A train derailed in Montana on Friday, causing 11 train cars to topple off the tracks, but no one was injured and there was no immediate threat to the environment.
One derailed car was carrying paint thinner, but it did not spill, according to Amanda Frickel with Hill County Disaster and Emergency Services. Some derailed cars did spill, but they were carrying consumer goods such as cake mix, napkins, and carrots, ABC News reported.
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The derailment happened east of the town of Havre at 5:39 p.m. on BNSF Railway tracks — one of the largest freight railroad networks in North America.
The line was reopened on Sunday following cleanup efforts. However the accident is still being investigated according to BNSF spokesperson Lena Kent, Fox Business reported.
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This derailment comes only a month after a railroad bridge collapsed in southern Montana, causing cars carrying a total of 66 tons of oil to fall into the Yellowstone River.
Two years ago, a train derailed 50 miles west of Friday’s crash, killing three people and injuring dozens.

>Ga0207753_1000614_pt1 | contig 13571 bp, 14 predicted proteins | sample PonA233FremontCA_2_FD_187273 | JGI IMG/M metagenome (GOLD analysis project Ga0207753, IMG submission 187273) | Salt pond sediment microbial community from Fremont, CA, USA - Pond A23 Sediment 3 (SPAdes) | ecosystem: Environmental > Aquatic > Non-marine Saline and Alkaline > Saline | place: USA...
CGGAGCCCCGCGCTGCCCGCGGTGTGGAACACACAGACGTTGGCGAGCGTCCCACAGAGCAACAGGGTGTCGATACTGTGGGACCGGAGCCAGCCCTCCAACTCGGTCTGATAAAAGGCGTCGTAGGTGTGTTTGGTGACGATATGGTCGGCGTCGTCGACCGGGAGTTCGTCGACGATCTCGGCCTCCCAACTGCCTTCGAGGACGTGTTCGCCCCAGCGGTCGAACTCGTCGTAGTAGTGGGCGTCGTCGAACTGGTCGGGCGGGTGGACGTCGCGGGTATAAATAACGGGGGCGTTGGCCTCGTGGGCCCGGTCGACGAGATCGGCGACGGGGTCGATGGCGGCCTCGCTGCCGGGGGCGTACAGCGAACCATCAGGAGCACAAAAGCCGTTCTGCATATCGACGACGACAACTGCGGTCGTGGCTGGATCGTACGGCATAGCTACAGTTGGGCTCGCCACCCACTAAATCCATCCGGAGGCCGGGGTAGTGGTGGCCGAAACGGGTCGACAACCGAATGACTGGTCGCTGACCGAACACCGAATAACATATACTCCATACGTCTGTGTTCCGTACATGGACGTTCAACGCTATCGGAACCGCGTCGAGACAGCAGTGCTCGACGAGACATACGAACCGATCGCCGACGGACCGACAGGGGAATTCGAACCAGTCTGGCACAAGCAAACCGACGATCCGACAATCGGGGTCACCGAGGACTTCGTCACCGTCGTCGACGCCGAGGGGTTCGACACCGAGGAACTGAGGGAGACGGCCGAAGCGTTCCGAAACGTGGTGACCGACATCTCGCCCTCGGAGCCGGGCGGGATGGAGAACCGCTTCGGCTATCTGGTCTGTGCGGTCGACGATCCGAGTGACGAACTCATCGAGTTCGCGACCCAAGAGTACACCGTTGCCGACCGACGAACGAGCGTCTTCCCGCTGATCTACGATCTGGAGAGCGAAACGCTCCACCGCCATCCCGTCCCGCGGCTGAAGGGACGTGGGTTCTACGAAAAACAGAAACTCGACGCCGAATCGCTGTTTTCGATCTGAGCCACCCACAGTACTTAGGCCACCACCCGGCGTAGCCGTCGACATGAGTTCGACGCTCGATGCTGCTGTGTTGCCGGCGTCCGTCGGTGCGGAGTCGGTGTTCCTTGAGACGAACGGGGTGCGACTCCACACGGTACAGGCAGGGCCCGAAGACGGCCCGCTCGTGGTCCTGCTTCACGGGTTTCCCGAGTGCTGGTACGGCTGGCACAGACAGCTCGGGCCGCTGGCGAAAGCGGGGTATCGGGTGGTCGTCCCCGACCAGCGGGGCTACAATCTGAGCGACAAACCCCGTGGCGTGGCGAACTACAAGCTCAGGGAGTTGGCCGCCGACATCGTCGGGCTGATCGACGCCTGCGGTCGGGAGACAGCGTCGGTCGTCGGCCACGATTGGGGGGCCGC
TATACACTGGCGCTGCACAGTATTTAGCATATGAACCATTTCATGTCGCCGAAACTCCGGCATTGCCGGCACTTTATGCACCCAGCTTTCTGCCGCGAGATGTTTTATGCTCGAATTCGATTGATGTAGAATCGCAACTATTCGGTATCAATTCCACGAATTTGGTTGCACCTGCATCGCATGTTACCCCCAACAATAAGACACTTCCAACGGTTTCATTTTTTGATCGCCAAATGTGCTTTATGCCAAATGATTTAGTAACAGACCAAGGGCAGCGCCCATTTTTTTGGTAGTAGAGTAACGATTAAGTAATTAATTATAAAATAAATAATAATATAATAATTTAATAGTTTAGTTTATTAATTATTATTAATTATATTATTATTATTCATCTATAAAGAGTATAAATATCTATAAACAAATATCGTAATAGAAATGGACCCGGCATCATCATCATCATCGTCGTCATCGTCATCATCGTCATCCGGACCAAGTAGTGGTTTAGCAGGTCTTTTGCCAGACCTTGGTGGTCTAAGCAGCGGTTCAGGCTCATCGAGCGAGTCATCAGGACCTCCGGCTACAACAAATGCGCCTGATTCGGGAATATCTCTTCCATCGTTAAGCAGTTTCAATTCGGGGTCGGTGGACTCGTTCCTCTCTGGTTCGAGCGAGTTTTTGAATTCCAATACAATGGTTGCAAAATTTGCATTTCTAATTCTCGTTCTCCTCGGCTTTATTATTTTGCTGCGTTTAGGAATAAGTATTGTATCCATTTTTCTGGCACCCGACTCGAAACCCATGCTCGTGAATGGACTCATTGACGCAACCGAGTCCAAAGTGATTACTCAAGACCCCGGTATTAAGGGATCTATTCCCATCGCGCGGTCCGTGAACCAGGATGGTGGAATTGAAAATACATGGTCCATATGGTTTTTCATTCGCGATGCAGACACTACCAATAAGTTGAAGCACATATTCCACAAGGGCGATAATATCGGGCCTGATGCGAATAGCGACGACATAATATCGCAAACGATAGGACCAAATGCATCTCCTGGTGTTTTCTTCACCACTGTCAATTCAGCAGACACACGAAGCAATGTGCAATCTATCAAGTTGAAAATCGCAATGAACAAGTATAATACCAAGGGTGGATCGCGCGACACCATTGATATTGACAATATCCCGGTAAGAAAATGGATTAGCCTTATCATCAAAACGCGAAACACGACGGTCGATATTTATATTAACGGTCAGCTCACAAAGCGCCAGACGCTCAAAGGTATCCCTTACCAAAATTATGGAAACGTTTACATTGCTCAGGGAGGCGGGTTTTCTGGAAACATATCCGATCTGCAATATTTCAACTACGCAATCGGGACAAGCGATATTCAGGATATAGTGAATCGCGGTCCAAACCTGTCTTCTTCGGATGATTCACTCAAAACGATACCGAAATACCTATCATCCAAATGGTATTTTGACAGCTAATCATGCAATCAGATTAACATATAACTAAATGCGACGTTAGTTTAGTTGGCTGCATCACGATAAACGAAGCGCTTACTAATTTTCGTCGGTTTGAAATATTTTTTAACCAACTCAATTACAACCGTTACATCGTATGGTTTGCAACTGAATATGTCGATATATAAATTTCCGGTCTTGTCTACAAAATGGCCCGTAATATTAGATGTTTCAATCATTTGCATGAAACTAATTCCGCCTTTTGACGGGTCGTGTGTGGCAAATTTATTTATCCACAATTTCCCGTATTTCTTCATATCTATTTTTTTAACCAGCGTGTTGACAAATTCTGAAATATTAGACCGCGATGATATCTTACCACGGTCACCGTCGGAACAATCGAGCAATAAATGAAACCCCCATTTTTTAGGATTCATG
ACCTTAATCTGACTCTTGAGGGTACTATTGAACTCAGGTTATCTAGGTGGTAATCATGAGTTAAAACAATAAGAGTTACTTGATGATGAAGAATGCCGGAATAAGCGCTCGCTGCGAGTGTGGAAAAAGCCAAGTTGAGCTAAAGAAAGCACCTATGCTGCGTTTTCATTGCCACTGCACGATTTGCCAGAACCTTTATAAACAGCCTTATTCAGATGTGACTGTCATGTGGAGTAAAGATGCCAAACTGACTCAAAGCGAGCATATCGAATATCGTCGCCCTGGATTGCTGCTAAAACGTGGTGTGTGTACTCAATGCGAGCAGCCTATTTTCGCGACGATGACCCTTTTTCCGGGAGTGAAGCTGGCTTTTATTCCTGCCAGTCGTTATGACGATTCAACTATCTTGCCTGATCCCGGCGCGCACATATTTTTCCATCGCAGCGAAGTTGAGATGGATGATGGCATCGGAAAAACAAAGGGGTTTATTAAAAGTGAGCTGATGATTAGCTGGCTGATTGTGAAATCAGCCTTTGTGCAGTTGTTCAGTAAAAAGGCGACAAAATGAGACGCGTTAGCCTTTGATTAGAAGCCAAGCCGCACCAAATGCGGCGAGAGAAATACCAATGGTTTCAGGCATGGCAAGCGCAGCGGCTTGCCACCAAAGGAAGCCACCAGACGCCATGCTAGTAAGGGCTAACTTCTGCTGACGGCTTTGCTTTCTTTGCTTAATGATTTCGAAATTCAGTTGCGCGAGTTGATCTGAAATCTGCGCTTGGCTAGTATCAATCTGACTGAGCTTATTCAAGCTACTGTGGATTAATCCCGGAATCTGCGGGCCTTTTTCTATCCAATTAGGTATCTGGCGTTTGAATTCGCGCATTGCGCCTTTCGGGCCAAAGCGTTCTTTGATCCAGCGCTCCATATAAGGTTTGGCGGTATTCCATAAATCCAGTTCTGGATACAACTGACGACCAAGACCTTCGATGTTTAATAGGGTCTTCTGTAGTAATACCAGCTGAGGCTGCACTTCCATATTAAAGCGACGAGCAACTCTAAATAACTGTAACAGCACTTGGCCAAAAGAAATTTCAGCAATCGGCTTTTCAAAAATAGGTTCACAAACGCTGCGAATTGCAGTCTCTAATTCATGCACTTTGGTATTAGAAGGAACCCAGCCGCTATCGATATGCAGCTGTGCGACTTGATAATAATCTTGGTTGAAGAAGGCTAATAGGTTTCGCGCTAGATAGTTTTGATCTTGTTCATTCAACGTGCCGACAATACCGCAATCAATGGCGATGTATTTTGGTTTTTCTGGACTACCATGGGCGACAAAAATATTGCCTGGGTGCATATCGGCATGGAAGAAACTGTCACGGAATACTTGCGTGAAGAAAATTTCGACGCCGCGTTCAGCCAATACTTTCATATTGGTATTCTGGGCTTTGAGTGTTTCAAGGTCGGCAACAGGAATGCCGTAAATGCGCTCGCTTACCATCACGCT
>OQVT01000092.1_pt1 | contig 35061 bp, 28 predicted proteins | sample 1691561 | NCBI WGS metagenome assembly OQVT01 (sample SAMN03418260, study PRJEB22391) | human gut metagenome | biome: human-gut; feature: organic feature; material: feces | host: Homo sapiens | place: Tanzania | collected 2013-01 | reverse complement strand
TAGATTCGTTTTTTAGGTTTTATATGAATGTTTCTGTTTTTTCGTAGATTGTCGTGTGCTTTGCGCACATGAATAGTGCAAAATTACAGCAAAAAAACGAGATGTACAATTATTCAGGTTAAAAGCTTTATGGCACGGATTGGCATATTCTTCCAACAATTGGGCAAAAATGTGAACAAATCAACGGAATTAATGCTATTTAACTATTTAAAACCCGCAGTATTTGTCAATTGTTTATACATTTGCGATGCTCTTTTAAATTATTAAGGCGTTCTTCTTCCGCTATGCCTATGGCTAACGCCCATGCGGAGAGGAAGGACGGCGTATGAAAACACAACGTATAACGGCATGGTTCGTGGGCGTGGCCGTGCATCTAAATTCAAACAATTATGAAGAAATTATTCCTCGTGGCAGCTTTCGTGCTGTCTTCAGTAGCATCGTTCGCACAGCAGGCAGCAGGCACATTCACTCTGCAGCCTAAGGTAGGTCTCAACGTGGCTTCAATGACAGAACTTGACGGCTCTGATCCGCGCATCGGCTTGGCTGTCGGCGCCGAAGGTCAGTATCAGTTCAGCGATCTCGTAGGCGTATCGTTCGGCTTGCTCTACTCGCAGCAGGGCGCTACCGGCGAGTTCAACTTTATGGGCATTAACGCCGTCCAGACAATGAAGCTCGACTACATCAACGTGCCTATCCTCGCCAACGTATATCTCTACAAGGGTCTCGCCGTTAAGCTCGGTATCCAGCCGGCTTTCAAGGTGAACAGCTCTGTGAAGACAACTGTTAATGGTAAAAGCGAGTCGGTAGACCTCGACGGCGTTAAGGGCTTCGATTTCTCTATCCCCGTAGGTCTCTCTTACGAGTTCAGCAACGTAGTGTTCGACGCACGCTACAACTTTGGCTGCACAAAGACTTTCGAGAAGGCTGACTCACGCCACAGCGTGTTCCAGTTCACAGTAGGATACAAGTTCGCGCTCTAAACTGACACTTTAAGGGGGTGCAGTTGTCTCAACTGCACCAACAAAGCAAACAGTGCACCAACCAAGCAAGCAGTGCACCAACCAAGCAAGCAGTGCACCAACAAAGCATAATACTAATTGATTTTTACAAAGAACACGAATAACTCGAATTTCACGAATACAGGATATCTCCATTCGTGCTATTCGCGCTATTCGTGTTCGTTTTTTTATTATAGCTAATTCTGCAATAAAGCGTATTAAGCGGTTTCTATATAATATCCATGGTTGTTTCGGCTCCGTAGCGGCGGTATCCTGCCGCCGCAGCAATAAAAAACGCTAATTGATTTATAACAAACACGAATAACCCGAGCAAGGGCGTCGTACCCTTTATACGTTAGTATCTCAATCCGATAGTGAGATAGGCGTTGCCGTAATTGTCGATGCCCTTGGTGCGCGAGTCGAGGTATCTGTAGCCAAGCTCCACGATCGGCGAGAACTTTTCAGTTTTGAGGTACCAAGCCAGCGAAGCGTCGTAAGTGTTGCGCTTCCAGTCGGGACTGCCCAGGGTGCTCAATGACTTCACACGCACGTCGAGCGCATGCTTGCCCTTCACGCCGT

And just last week, a train derailed near Philadelphia, Pennsylvania, causing 15 to 20 cars carrying hazardous material to fall off the tracks, Breitbart News reported.
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Safety concerns of railways have been on the radar of Congress and unions for a while now.
Following the East Palestine, Ohio, train derailment which caused half the town to evacuate after chemical toxins were released in the air, Sen. Sherrod Brown (D-OH) introduced the Railway Safety Act of 2023. With the railways acting with little government oversight, the bill increases regulations and penalties for rail companies not falling in line with policy.
Railroad workers have supposedly been worried about railway safety for years, and in 2021 there were 293 train derailments reported occurring on main lines, NPR reported.